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How to Slow Down all the Fussing in Your Home

It is natural to be selfish, defensive and full of pride. But it is supernatural to be mature, loving, patient and humble. Training, bit by bit, is the key to developing a child with a good attitude. Maturity takes years, but the fruit of your labor will be worth it.

Ever since Adam and Eve ate the apple, people have been discontent and fussed! As parents, we tend to be so irritated at the quarreling and immature fussing of our children. Yet, it is no more attractive in adults. I have been convicted over the years, that the first place of creating a peaceful environment in my home must start with me. I am responsible to God to seek to love and serve others because of His love for me.

Fussing comes from a heart issue–it has at its root the basis of all sin–selfishness and self-centeredness. The attitude behind all quarrels and contention says, “I want my way. I deserve to be the center of attention. I need to have all of my wishes and desires met and everyone else is wrong when they violate my needs and desires.”

However, another spiritual contention comes from pride–I know more than you, I am older than you and I can push you around and for adults, –my religious philosophy is doctrinally more correct than yours, my educational philosophy is better than yours, I am less bad than you or I am better than you and so on. Pride is also at the root of contention.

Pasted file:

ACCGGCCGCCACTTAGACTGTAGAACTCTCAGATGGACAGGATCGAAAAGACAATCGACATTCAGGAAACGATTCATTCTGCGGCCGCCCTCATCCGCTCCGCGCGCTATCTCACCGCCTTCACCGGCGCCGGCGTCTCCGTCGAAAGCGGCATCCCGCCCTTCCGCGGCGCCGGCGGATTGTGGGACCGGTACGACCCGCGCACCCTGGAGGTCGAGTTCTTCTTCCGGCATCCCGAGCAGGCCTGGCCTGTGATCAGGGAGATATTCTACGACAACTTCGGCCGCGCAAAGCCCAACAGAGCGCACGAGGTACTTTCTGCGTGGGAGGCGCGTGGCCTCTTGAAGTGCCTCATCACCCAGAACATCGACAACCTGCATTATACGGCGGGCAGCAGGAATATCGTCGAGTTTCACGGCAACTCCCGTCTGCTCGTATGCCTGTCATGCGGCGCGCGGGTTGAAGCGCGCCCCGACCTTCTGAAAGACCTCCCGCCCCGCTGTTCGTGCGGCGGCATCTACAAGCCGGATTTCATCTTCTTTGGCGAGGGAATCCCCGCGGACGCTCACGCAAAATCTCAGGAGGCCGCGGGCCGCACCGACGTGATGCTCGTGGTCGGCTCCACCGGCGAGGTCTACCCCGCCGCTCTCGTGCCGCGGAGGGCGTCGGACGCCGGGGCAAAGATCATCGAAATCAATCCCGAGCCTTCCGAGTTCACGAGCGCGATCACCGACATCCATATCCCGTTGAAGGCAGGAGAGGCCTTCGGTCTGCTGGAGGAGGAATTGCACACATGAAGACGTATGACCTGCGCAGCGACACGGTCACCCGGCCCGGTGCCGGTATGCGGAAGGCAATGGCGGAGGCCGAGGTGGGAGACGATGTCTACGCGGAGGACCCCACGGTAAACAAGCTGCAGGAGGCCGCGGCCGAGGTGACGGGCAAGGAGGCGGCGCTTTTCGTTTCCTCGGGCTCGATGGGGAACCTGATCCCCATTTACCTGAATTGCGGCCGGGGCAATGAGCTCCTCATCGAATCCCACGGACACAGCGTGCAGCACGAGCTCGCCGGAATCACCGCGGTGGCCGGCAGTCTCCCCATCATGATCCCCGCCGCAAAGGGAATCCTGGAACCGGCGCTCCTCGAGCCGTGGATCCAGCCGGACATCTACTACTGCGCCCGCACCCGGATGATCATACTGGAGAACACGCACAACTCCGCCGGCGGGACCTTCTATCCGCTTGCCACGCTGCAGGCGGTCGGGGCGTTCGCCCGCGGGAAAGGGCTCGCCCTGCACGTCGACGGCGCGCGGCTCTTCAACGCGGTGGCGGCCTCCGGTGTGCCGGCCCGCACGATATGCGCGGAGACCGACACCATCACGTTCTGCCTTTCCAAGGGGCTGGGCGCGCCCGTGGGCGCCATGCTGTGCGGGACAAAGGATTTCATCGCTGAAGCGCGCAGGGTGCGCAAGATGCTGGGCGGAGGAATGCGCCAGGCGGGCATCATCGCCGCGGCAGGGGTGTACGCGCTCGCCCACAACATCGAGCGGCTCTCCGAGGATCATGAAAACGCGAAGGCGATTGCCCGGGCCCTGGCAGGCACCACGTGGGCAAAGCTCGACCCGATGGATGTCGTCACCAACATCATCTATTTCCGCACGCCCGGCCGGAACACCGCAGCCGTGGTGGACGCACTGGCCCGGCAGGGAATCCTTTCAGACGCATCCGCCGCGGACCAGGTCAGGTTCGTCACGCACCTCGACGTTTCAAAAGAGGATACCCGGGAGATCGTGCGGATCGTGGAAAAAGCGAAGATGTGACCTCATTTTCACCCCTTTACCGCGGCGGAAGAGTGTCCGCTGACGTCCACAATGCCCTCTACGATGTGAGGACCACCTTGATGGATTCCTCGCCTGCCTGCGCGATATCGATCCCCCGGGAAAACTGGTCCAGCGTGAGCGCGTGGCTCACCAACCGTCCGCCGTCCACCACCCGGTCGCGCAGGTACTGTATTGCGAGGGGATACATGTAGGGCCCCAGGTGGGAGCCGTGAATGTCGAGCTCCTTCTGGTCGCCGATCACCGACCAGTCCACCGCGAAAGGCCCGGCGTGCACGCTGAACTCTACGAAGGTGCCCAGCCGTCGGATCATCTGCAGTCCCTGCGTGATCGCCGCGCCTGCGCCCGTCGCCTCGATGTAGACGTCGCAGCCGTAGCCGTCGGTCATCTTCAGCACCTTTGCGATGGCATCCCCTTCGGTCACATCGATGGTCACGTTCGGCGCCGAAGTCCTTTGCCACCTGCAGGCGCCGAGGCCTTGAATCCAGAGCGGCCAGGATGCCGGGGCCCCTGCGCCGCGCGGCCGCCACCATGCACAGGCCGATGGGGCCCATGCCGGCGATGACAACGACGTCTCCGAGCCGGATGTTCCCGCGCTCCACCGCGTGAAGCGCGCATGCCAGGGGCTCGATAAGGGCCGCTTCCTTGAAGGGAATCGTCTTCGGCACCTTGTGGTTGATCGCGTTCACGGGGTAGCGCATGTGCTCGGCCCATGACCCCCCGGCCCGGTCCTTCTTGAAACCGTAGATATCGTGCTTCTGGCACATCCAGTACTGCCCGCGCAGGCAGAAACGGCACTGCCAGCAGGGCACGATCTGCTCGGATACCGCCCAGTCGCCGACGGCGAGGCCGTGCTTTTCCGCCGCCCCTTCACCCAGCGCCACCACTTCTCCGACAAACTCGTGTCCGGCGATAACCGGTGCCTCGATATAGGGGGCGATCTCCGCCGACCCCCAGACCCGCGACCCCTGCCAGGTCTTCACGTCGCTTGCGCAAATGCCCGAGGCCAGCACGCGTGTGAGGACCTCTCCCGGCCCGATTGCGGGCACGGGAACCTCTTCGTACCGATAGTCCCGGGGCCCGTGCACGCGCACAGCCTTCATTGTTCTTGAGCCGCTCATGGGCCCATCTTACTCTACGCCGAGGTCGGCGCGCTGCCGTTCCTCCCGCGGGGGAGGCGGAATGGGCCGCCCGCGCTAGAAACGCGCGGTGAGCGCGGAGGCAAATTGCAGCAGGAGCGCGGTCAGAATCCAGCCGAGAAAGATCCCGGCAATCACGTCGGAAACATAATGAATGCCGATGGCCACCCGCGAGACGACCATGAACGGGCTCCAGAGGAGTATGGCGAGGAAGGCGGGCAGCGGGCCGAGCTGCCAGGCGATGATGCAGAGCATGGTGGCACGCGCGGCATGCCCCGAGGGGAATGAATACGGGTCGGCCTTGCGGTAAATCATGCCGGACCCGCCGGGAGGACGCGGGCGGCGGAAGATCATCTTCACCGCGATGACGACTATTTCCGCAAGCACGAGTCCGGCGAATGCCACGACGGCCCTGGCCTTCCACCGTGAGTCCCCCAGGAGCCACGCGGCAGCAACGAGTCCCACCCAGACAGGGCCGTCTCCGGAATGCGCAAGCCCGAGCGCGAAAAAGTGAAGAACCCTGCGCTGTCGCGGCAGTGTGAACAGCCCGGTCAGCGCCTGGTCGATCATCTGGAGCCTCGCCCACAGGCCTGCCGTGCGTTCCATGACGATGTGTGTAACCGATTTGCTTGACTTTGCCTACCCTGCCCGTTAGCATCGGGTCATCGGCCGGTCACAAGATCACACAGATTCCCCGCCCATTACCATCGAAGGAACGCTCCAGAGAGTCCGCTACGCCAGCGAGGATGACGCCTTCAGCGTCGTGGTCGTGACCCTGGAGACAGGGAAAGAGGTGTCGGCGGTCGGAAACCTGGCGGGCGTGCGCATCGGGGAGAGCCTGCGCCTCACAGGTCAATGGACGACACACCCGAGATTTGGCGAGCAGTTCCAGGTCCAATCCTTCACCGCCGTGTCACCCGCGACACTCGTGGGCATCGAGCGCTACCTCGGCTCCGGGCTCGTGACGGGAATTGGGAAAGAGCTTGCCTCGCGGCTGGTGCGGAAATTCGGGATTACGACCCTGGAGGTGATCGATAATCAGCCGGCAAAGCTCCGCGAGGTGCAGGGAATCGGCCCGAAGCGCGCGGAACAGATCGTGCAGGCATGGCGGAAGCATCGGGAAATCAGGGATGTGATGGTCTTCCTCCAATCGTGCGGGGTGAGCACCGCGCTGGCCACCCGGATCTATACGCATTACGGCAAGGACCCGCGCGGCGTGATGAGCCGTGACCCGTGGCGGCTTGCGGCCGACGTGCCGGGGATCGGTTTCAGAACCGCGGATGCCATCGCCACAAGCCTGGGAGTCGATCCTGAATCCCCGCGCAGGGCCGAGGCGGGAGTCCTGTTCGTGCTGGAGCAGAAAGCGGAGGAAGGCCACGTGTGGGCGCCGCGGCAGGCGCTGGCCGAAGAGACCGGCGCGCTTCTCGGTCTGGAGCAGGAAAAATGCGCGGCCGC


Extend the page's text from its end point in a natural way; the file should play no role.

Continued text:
Fussing is at the root of divorce, family separations, church splits, sibling rivalry, and any kind of contention that separates people.

So How to Slow Down all the Fussing in Your Home?

I have always told my children that it is natural to be selfish, defensive, argumentative, full of pride, but it is supernatural to be mature, loving and patient, humble.

Training, bit by bit, is the key to a child developing an attitude of good will. Maturity takes years.

For many years, I wondered if I was making any progress at all. Yet now, my children love to be together and generally treat each other with respect. They have learned a pattern of how to give grace, ask for forgiveness and make up.

Our whole family memorized a verse that became our training verse for our children to become peacemakers when there was a conflict.